A picture is worth a thousand words, right?
At the Nugget, I’m blessed with some pretty straight-forward editorial dilemmas but over the last year a subject regularly on my mind is the tug-of-war between publishing and using graphic or controversial images. I’m not talking about an “if it bleeds, it leads” approach to graphic crime photography but rather the images that have the power to shift public perception.
Nick Ut’s Pulitzer-winning image “The Terror of War” from 1972. Richard Drew’s “The Falling Man” from the 9/11 attacks in 2001. Nilüfer Demir’s photograph of drowned Syrian child Aylan Kurdi in 2015. Mahmoud Raslan’s photograph of five-year-old Omran Daqneesh sitting on the orange seat of an ambulance after being pulled from the rubble of an airstrike in Aleppo on August 17, 2016.
What do these images have in common? They make viewers really uncomfortable – for good reason – and caused a significant impact on the way the situation was perceived or provide an important historical archive.
A few weeks ago, Norwegian writer Tom Egeland wrote a post on Facebook about photographs that changed the history of war and included Nick Ut’s “The Terror of War” as one of his examples. The photograph was removed for violating Facebook’s nudity policy and his account was suspended.
Ut’s Pulitzer-prize winning image for The Associated Press depicts children, including a naked nine-year-old girl, running from a napalm bombing during the Vietnam War. The image, with its visceral capture of the subjects’ fear, is credited as being a factor in changing American attitudes towards the war.
After word of Facebook’s treatment of Egeland’s post spread, a Norwegian journalism association, other local newspapers and Norway’s Prime Minister Erna Solberg posted the image on Facebook in protest, receiving the same treatment. Facebook eventually relented after Solberg’s statement that Facebook was putting an unacceptable limit on freedom of speech and that they needed to recognize the difference between editing out child pornography and censoring history.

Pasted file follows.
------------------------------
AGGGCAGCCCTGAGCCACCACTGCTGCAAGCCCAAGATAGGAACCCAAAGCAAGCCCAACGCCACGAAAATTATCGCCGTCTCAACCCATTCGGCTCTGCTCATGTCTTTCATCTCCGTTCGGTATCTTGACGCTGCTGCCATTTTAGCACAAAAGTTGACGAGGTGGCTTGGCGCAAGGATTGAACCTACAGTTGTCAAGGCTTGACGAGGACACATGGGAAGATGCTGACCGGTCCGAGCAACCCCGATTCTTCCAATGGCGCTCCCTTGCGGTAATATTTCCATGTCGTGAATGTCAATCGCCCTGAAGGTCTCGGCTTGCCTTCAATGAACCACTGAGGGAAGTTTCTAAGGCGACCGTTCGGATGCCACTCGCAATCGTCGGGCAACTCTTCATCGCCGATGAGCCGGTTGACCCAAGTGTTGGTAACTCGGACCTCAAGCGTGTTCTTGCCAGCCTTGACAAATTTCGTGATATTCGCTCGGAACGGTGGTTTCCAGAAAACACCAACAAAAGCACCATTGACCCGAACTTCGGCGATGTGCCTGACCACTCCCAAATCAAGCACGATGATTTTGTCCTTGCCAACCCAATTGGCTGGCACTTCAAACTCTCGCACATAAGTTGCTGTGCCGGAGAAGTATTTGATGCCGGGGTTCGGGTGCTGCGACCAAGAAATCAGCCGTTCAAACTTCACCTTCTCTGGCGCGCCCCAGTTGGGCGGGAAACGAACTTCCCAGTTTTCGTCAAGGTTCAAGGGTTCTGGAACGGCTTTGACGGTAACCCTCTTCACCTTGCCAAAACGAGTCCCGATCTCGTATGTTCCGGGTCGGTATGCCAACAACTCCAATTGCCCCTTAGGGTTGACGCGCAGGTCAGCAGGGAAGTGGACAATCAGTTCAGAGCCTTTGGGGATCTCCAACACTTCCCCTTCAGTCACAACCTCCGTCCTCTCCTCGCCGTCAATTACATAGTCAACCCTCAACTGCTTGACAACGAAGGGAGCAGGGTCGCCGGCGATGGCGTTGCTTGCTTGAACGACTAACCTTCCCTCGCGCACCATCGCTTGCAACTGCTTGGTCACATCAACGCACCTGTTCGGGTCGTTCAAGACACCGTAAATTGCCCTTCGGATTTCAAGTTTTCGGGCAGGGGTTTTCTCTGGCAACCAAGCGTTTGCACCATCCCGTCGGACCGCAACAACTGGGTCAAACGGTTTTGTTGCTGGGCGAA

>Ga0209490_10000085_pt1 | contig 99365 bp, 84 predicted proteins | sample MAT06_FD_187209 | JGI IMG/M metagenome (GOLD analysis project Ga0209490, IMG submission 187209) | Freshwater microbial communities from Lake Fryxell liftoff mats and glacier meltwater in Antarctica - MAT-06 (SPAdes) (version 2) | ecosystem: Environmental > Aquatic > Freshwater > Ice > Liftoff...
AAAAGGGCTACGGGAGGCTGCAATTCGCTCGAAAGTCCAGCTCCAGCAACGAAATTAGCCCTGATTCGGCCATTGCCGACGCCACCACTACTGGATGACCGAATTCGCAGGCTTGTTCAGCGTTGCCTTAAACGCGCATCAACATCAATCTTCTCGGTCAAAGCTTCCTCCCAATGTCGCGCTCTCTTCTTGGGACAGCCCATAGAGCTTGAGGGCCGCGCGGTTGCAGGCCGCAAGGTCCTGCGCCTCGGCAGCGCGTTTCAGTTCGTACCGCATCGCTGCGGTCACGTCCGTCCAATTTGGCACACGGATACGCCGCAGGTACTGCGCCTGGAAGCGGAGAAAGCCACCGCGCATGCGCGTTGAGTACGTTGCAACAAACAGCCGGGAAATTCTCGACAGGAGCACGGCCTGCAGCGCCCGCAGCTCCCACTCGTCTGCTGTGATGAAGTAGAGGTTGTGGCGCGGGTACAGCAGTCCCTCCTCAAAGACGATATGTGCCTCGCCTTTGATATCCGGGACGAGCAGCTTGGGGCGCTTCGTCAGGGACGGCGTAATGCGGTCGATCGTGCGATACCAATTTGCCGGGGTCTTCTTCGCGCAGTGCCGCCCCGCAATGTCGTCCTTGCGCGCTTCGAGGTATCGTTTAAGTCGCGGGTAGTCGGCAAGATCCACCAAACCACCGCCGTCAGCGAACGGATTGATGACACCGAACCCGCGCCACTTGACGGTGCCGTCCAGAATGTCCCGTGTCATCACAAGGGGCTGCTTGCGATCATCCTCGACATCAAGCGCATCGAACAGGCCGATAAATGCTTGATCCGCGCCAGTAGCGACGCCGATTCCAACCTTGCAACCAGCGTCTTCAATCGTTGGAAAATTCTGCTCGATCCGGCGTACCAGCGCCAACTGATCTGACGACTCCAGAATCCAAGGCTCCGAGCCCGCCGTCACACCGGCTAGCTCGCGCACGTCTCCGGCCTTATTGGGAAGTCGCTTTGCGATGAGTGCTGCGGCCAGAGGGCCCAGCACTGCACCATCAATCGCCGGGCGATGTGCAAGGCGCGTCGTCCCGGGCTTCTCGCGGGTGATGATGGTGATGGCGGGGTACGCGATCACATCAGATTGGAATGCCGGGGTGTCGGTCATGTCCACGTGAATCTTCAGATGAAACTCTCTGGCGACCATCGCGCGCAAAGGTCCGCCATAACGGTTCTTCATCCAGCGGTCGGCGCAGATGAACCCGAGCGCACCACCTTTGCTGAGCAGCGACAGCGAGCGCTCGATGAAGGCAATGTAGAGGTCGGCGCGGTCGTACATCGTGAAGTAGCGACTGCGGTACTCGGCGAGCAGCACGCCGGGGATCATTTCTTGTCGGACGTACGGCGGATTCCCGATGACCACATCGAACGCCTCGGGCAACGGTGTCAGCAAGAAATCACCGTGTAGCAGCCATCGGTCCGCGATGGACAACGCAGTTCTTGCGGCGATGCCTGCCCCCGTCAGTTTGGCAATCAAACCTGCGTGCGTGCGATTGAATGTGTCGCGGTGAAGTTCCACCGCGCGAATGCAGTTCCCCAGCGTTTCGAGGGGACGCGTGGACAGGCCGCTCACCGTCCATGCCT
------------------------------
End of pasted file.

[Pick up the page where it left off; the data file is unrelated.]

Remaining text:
Facebook eventually relented, saying that they re-examined the application of their community standards, adding it recognized “the history and global importance of this image in documenting a particular moment in time.”
This week is the 15th anniversary of the attacks on the World Trade Center on Sept. 11. There are many images that came from that terrible day but I would guess that there are a handful that dominate your visual memory. One image is likely Associated Press photographer Richard Drew’s “Falling Man.”
The photo was first published in The New York Times. It would go on to be published in hundreds of papers world-wide. Most would never reprint the image. Tom Junod told the story of the image in a poignant piece for Esquire.
One of the most photographed and videotaped days in history, Junod states, the images of people jumping were the only images that “became, by consensus, taboo – the only images from which Americans were proud to avert their eyes.”
Junod wrote: “And it was, at last, the sight of the jumpers that provided the corrective to those who insisted on saying that what they were witnessing was ‘like a movie,’ for this was an ending as unimaginable as it was unbearable: Americans responding to the worst terrorist attack in the history of the world with acts of heroism, with acts of sacrifice, with acts of generosity, with acts of martyrdom, and, by terrible necessity, with one prolonged act of – if these words can be applied to mass murder – mass suicide.”
The images were increasingly censored out of the coverage of Sept. 11, “the desire to face the most disturbing aspects of [America’s] most disturbing day was somehow ascribed to voyeurism, as though the jumpers’ experience, instead of being central to the horror, was tangential to it, a sideshow best forgotten,” Junod said.
Photojournalists are tasked with the job of capturing history, with looking at very things we would prefer to look away from.
At first glance, many of the images I mentioned at the beginning of this editorial are less graphic and violent than the films or television we often choose to consume. However, they lack the abstraction that fiction provides; in each of these images, we are confronted by the real suffering of people. There is no happily ever after or “off button” on these stories.
While it can be an easier editorial decision to not pub-lish these images and avoid public outcry, taking the risk can be a powerful choice. The emotional reaction they can cause offer opportunity to inspire a movement and change. Years of photos of Syrian refugees made little impression on the world until The Wall Street Journal published Nilü-fer Demir’s photograph of Aylan Kurdi, causing a sudden shift in the migration debate and a surge in donations to humanitarian aid groups.
Is it easier to avoid looking directly at a problem? Of course. But these images show that the right image can be worth much more than a thousand words.
– Danielle S. Fuechtmann, Editor-in-Chief
Image from SheCanada